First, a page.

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New core to support investigations into metabolic disorders

Jan. 24, 2019, 10:53 AM

 

by Jill Clendening

For several years Vanderbilt University Medical Center researchers have been studying adipose tissue to help unlock the mysteries behind metabolic disorders related to obesity, cardiovascular disease, diabetes and other health conditions, and now they have a new resource to support their investigations.

The Human Metabolic Physiology Core (HMPC), overseen by Kevin Niswender, MD, PhD, director of VUMC’s Clinical Research Center (CRC) and associate professor of Medicine, will provide minimally invasive biopsies of human adipose tissue, with bedside sample processing. Future planned services include biopsies for muscle and skin tissue, as well as glucose and insulin clamp tests. Procedures are performed in either the CRC in Medical Center North or at Vanderbilt Health One Hundred Oaks.

John Koethe, MD, MSCI, left, Kevin Niswender, MD, PhD, LaToya Hannah, MSN, APRN, Matt Luther, MD, associate professor of Medicine, and colleagues have formed a new Human Metabolic Physiology Core at VUMC to support studies requiring human adipose tissue.
John Koethe, MD, MSCI, left, Kevin Niswender, MD, PhD, LaToya Hannah, MSN, APRN, Matt Luther, MD, associate professor of Medicine, and colleagues have formed a new Human Metabolic Physiology Core at VUMC to support studies requiring human adipose tissue. (photo by Jessica Kimber)

“Adipose tissue is a gold mine in terms of understanding metabolic disease, and to be able to have a method to access it that is so well tolerated and that is relatively easy to do is part of the reason this core has come to life,” said Niswender. “Nashville is the epicenter of the obesity and diabetes epidemics, so to have a fundamental technique that could lead to important discoveries will position us, in the long run, to improve health in our local area, as well as regionally and nationally.”

Adipocytes or fat cells play a vital role in the storage and release of energy throughout the human body, but adipose tissue is also an important component of the body’s endocrine system. Cells found in adipose tissue produce hormones that aid in the regulation of glucose and lipids, and adipose is an important source of metabolically unhealthy inflammation.

John Koethe, MD, MSCI, assistant professor of Medicine, and Matt Luther, MD, associate professor of Medicine, will serve as associate directors for the new core. LaToya Hannah, MSN, APRN, previously in the VUMC Surgical Intensive Care Unit, will serve as the lead proceduralist to collect tissue samples from study participants. While adipose had been collected for VUMC studies in the past, the formation of the new core with dedicated staff will both increase the number of samples that can be collected, as well as standardize the process, Koethe said.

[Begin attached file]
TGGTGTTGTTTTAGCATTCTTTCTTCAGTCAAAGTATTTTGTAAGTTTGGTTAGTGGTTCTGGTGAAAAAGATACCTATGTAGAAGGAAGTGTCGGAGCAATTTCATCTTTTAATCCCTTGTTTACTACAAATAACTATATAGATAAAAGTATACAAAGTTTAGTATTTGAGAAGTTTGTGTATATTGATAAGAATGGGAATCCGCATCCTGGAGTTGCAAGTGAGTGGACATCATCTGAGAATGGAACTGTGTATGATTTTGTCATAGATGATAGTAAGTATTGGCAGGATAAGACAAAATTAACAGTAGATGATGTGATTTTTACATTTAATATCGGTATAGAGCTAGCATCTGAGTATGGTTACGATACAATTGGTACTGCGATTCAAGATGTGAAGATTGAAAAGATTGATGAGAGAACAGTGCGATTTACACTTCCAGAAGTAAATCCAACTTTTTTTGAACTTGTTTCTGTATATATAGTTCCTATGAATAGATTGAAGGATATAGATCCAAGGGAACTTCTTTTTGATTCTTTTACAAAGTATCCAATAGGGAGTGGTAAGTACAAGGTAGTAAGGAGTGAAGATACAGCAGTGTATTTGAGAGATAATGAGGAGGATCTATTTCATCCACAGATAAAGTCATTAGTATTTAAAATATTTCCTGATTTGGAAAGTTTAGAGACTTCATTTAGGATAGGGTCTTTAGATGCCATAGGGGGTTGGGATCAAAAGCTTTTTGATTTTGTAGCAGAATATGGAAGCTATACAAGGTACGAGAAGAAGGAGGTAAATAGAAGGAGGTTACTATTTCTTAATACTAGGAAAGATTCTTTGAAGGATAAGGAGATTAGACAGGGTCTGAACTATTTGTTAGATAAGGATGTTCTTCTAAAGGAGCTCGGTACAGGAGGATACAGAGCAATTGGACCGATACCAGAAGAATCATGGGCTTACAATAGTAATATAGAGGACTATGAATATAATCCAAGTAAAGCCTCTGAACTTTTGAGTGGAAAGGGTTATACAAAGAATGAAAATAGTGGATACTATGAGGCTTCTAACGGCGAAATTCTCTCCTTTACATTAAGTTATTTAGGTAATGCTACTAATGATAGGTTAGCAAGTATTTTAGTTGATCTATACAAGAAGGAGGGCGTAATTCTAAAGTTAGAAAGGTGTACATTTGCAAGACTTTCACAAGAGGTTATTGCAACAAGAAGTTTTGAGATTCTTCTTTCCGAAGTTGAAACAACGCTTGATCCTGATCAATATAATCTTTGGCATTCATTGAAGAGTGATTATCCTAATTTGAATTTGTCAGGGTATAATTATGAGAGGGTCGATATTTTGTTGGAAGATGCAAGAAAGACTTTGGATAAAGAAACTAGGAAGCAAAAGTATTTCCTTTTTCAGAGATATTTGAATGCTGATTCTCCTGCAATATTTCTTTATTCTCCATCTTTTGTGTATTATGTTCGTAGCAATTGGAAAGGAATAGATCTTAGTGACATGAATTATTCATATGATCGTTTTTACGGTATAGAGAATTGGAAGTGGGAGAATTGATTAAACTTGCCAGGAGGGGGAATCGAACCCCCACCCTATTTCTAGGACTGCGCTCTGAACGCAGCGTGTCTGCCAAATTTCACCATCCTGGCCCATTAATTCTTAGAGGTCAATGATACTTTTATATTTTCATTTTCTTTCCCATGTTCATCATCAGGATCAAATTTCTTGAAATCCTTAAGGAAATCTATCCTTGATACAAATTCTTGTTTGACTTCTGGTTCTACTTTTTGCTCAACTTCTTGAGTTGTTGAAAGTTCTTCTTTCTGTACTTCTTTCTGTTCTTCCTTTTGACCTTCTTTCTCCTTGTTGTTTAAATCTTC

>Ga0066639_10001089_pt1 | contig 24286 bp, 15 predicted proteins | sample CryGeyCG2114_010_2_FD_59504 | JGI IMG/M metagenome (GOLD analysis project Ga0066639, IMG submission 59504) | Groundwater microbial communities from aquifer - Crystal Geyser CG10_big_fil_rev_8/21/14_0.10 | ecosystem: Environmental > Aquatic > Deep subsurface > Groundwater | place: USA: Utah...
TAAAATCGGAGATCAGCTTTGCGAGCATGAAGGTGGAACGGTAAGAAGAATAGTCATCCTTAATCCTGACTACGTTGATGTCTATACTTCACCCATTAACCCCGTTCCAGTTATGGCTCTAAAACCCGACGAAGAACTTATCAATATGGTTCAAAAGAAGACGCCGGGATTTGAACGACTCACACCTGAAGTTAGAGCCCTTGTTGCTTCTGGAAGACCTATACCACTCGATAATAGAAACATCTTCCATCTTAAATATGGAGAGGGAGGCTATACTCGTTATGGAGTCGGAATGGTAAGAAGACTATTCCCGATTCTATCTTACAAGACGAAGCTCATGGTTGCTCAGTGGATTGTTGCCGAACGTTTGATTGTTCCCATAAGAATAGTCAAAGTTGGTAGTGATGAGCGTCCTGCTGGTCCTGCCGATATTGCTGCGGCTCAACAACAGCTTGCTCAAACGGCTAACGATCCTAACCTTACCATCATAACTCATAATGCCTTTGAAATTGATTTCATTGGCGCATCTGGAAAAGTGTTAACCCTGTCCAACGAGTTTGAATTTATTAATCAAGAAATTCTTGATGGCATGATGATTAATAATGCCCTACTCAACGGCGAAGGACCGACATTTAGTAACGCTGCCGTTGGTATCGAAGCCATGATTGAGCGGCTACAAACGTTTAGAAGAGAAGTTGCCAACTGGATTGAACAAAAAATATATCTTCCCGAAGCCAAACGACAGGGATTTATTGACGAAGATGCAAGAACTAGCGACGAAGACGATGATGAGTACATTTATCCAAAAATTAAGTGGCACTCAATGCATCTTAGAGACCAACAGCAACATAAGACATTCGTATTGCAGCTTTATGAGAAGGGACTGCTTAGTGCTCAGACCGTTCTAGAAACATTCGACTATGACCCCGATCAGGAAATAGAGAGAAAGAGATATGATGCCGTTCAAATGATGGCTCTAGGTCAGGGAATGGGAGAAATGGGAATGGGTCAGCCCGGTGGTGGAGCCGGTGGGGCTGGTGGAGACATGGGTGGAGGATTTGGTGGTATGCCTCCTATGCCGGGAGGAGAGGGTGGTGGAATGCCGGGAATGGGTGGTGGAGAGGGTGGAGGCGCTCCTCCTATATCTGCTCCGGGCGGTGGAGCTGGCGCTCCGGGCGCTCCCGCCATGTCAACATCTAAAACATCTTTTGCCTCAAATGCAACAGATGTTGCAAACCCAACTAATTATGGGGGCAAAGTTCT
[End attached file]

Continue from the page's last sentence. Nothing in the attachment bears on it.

“It’s not until we can actually collect the adipose tissue itself that we can undertake a lot of the studies of energy metabolism, glucose metabolism and metabolic fitness that are needed to really uncover the pathogenesis of metabolic diseases like diabetes,” Koethe said. “Over the past several years, there have been many investigators conducting studies requiring the collection of adipose tissue. It became clear that we needed to standardize our approach and optimize both the biopsy procedure, in terms of participant safety and comfort and also in terms of yield, to really put in place best practices.”

The minimally invasive biopsies are performed using liposuction in the abdominal area, then processed and delivered to the investigator’s laboratory.

“It’s done at the bedside with a local anesthetic, does not require any stitches and generally does not leave any mark on the skin,” Hannah said. “Usually people are very comfortable and carrying on conversations with us during the procedure.”

The core is supporting the five-year, NIH-funded HIV, Adipose Tissue Immunology and Metabolism (HATIM) study that examines whether chronic activation of the immune system that persists in patients with HIV, despite effective virus suppression, contributes to adipose tissue dysfunction and an increased risk of diabetes.

“HIV-infected individuals can now survive decades on antiretroviral therapy, but this success has been accompanied by an increasing burden of metabolic disease, including diabetes, in the HIV patient population,” said Koethe, principal investigator for HATIM study. “The incidence rate of diabetes for individuals with HIV is approximately twice what we would expect with normal risk factors.

The goal of this study is to improve our understanding of how immune cells in adipose tissue affect glucose metabolism, and help design future therapies to reduce the prevalence of diabetes in both HIV-infected persons and the general population.”

Nancy Brown, MD, chair of the Department of Medicine, is another VUMC investigator working with the new core for an investigation on the effects of a class of drugs known as glucagon-like peptide-1 receptor agonists on vascular function, inflammation and cardiovascular risk. Her study is part of the American Heart Association’s (AHA) Strategically Focused Obesity Research Network and is funded by the association.

“This resource will greatly enhance our ability to study mechanisms of obesity and insulin resistance safely,” said Brown.

The HMPC falls under the Metabolic Physiology Shared Resource (MPSR) of the Vanderbilt Diabetes Research and Training Center (VDRTC) and is supported by the VDRTC’s National Institutes of Health (NIH) P30 grant.

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